Dec. 6, 2017 – A Greenspoon Marder team secured the reversal of a final judgment entered in favor of Coco of Cape Coral, LLC against Lexon Insurance Company in Coco’s lawsuit for breach of $7.7 million surety bond contracts related to the development of the Village at Entrada subdivision in Cape Coral, Florida.
In 2005, a developer began work on a residential subdivision. Lexon issued two subdivision bonds totaling over $7.7 million in June 2006 “to complete all required site improvement, as determined by the City” in the event the developer defaulted in doing so. The City stopped completing inspections on the project in late 2006 and the general contractor stopped work on the project in March 2007, both due to nonpayment by the developer.
In October 2010, the City of Cape Coral contacted Lexon stating that the City “would like to place a claim to have the outstanding work on this project completed.” However, the City did not move forward with the claim because of potential interest from other buyers of the project. In March 2012, Coco purchased the project for $6.2 million.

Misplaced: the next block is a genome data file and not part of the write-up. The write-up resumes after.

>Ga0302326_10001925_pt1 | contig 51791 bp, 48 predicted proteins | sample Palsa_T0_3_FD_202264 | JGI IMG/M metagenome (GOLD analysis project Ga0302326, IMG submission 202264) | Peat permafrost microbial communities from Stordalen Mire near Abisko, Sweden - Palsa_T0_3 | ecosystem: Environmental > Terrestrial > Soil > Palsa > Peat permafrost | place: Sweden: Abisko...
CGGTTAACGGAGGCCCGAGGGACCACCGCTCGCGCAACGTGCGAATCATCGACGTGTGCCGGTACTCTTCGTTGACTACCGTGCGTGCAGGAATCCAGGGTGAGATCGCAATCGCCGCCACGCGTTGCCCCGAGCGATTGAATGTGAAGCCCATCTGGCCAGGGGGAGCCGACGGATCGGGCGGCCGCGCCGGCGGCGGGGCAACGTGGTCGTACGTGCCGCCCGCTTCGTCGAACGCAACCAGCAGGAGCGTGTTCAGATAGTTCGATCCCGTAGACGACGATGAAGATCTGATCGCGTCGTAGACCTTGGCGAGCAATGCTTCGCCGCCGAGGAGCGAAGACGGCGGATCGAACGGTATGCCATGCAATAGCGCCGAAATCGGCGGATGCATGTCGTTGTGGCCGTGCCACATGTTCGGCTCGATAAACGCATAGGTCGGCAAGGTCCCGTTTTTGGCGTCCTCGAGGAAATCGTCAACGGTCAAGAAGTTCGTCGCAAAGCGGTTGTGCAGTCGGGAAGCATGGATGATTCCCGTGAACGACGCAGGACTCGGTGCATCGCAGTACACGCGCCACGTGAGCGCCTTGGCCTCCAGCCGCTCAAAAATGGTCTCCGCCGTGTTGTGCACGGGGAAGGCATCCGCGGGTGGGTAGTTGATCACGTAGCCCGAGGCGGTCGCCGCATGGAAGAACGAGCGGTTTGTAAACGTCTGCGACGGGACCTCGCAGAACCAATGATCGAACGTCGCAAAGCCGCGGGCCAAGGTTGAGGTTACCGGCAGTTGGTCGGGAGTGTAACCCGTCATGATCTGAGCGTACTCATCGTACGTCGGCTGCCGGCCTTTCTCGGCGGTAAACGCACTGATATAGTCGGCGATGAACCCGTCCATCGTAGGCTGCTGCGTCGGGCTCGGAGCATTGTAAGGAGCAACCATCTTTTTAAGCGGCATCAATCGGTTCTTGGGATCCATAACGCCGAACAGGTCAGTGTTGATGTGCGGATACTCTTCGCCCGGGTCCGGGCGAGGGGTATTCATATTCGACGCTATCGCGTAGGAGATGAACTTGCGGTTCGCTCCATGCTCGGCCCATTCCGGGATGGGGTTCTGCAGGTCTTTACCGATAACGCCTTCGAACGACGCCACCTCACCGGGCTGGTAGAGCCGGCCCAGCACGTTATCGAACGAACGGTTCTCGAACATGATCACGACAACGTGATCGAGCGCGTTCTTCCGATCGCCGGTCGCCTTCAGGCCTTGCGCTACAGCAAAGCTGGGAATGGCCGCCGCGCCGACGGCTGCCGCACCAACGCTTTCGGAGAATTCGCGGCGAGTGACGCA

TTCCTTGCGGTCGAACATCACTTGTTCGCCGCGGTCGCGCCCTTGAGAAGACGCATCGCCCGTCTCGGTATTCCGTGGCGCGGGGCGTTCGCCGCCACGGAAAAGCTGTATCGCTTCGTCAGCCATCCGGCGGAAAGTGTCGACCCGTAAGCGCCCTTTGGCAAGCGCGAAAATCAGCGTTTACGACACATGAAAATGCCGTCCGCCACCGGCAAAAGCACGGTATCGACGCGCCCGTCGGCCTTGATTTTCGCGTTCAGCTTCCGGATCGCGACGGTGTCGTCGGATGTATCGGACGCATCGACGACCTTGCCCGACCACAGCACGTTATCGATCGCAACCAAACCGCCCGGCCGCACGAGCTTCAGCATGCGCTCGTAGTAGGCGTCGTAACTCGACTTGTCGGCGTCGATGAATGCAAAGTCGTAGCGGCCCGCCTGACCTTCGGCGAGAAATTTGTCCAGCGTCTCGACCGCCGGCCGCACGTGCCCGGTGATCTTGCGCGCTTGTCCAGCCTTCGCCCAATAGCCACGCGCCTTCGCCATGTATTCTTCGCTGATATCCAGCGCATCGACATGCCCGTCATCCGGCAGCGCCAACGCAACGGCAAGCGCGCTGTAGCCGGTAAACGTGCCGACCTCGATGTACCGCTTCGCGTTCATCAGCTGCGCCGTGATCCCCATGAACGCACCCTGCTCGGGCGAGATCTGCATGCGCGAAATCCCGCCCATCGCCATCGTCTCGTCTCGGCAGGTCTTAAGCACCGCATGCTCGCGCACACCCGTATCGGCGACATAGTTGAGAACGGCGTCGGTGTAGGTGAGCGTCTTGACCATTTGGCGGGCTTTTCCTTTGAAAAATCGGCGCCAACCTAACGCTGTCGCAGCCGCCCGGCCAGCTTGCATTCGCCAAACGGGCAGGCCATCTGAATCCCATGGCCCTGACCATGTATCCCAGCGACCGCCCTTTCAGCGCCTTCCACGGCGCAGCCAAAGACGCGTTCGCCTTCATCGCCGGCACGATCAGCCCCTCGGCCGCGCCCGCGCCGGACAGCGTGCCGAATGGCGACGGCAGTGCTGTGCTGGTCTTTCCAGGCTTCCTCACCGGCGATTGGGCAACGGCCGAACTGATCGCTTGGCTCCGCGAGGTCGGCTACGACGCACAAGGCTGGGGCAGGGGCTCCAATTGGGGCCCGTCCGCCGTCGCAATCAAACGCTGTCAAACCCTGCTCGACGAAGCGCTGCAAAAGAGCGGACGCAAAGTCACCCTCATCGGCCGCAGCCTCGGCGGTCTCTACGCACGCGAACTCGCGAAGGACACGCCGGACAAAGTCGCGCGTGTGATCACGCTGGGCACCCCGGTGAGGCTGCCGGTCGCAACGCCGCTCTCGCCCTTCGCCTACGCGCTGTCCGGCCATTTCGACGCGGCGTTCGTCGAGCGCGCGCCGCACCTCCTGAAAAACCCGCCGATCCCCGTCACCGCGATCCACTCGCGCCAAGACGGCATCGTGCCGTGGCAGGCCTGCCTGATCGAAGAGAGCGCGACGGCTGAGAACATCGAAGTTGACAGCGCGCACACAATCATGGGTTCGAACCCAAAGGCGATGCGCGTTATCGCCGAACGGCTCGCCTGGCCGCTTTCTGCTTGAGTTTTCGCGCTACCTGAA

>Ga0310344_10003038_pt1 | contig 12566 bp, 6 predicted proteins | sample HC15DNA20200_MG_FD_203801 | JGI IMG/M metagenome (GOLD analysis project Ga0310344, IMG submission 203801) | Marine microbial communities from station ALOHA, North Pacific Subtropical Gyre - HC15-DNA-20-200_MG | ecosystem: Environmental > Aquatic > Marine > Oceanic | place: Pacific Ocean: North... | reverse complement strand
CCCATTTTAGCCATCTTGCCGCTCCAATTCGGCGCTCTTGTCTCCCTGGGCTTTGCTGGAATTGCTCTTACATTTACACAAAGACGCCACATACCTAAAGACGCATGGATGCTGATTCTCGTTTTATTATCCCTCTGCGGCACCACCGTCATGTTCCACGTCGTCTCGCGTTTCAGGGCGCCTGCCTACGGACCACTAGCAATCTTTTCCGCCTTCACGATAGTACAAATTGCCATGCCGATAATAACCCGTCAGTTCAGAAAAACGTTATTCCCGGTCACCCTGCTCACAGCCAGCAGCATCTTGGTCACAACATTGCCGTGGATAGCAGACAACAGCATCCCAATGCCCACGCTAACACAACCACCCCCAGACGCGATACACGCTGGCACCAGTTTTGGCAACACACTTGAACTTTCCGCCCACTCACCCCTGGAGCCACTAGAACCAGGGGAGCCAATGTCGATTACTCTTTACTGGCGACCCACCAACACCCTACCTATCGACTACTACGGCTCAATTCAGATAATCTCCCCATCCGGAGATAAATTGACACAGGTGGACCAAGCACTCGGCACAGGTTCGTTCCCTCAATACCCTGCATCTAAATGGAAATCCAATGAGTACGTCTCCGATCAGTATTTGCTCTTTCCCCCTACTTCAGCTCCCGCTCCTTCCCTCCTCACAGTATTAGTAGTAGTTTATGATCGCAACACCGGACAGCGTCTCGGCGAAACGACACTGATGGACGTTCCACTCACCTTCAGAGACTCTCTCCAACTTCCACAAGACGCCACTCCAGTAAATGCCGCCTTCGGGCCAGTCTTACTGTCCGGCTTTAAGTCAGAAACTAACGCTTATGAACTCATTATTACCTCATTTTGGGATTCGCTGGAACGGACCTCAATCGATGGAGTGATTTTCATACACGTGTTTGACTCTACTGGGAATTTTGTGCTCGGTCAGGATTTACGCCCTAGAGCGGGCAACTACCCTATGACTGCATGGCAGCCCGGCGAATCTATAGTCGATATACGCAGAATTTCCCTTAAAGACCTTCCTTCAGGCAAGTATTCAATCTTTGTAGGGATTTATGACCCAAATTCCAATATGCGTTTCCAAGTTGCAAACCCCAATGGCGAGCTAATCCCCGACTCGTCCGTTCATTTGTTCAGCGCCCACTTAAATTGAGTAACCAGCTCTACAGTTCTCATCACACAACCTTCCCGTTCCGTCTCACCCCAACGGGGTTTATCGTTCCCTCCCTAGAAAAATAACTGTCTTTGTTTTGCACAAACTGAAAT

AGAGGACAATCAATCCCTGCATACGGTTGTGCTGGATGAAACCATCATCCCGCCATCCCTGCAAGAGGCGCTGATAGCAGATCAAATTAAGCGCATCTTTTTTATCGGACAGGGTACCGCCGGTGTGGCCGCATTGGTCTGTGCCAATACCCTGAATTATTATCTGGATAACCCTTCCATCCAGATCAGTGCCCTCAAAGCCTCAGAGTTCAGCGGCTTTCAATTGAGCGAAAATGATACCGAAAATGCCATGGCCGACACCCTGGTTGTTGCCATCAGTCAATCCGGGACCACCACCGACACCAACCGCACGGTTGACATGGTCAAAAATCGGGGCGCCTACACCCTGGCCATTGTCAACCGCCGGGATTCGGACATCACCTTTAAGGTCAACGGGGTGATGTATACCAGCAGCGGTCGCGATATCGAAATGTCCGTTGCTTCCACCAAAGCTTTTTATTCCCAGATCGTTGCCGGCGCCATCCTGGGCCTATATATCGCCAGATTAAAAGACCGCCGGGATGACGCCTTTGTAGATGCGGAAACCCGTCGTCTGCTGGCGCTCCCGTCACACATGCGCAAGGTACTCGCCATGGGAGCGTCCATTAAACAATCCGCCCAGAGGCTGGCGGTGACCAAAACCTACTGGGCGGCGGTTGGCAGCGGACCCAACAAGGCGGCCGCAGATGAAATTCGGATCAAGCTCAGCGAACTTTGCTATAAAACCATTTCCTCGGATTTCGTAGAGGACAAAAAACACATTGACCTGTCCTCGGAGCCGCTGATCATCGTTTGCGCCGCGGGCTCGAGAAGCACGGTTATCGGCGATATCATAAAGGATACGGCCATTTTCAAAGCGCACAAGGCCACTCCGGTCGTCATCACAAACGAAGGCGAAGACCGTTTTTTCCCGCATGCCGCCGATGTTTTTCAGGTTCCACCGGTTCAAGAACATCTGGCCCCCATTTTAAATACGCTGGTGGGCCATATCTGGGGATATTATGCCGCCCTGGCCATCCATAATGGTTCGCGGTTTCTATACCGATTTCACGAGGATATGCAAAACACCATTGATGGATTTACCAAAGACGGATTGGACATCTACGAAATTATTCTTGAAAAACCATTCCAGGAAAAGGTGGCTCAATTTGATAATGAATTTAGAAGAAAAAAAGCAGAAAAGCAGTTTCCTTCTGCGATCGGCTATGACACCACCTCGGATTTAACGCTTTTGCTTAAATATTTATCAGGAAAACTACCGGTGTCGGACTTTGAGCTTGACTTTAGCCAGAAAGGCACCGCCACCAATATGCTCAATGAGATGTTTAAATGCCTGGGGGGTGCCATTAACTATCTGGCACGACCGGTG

On October 23, 2012, the City filed a lawsuit against Lexon for breach of contract and for declaratory relief. The City then assigned its claims to Coco. After a bench trial in November 2015, the court entered judgment on the bonds for Coco and against Lexon on March 1, 2016.
On appeal, the Greenspoon Marder team argued that Coco’s claims are barred by the five-year statute of limitations which began in 2007 when the developer abandoned the project. On November 29, 2017, the Second District Court of Appeal of Florida reversed the trial court’s judgment against Lexon and remanded for entry of judgment in Lexon’s favor, stating, “The City’s action filed in October 2012 was filed beyond the five-year statute of limitations and was therefore time-barred.” As a result, the firm successfully reversed a $7.3 million compensatory damages judgment. This ruling will also result in the reversal of a companion judgment awarding Coco over $1.2 million in prejudgment interest, and avoids liability for attorneys’ fees and other potential statutory claims.